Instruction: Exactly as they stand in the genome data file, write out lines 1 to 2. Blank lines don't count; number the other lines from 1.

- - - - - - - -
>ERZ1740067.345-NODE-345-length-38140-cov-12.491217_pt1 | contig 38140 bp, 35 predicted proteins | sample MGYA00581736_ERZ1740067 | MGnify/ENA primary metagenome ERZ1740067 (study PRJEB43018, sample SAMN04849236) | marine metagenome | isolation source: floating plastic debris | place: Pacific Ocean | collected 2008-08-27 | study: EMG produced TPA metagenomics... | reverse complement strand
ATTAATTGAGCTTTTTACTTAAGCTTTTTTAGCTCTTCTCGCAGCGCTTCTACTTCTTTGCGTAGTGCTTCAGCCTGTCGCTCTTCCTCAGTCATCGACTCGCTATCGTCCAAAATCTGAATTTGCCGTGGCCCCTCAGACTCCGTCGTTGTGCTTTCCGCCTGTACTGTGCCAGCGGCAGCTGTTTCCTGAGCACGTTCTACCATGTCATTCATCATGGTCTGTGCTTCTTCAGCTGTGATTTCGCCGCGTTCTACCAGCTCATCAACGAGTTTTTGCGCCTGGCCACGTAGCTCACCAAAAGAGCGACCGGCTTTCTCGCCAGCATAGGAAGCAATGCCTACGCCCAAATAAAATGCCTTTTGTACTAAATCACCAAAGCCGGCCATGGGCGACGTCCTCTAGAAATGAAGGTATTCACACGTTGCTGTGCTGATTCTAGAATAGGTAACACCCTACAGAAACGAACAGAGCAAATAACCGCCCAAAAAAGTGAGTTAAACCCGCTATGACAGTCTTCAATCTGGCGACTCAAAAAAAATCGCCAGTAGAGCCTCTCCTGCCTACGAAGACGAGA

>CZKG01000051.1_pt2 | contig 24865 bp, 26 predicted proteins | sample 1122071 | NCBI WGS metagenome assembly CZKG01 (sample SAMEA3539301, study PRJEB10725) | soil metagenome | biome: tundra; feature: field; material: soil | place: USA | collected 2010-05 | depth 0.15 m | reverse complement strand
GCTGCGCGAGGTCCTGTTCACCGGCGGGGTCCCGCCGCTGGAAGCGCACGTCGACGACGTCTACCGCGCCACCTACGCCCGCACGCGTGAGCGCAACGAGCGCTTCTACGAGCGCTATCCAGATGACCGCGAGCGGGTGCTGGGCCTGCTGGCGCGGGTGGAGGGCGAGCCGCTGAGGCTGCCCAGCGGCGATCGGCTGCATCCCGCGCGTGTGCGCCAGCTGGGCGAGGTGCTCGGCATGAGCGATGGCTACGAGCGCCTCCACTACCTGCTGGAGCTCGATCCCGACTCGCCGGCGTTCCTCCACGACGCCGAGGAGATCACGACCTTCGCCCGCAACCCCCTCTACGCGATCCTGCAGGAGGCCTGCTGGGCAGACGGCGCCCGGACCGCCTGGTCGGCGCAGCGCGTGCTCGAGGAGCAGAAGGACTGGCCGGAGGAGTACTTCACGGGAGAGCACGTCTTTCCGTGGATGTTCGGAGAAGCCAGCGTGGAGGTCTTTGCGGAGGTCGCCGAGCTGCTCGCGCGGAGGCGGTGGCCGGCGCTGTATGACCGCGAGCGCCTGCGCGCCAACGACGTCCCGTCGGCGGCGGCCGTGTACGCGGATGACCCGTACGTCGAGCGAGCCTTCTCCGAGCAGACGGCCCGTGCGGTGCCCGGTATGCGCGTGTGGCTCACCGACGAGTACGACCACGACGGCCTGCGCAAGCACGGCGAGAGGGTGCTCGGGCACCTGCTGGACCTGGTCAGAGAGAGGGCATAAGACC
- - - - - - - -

>ERZ1740067.345-NODE-345-length-38140-cov-12.491217_pt1 | contig 38140 bp, 35 predicted proteins | sample MGYA00581736_ERZ1740067 | MGnify/ENA primary metagenome ERZ1740067 (study PRJEB43018, sample SAMN04849236) | marine metagenome | isolation source: floating plastic debris | place: Pacific Ocean | collected 2008-08-27 | study: EMG produced TPA metagenomics... | reverse complement strand
ATTAATTGAGCTTTTTACTTAAGCTTTTTTAGCTCTTCTCGCAGCGCTTCTACTTCTTTGCGTAGTGCTTCAGCCTGTCGCTCTTCCTCAGTCATCGACTCGCTATCGTCCAAAATCTGAATTTGCCGTGGCCCCTCAGACTCCGTCGTTGTGCTTTCCGCCTGTACTGTGCCAGCGGCAGCTGTTTCCTGAGCACGTTCTACCATGTCATTCATCATGGTCTGTGCTTCTTCAGCTGTGATTTCGCCGCGTTCTACCAGCTCATCAACGAGTTTTTGCGCCTGGCCACGTAGCTCACCAAAAGAGCGACCGGCTTTCTCGCCAGCATAGGAAGCAATGCCTACGCCCAAATAAAATGCCTTTTGTACTAAATCACCAAAGCCGGCCATGGGCGACGTCCTCTAGAAATGAAGGTATTCACACGTTGCTGTGCTGATTCTAGAATAGGTAACACCCTACAGAAACGAACAGAGCAAATAACCGCCCAAAAAAGTGAGTTAAACCCGCTATGACAGTCTTCAATCTGGCGACTCAAAAAAAATCGCCAGTAGAGCCTCTCCTGCCTACGAAGACGAGA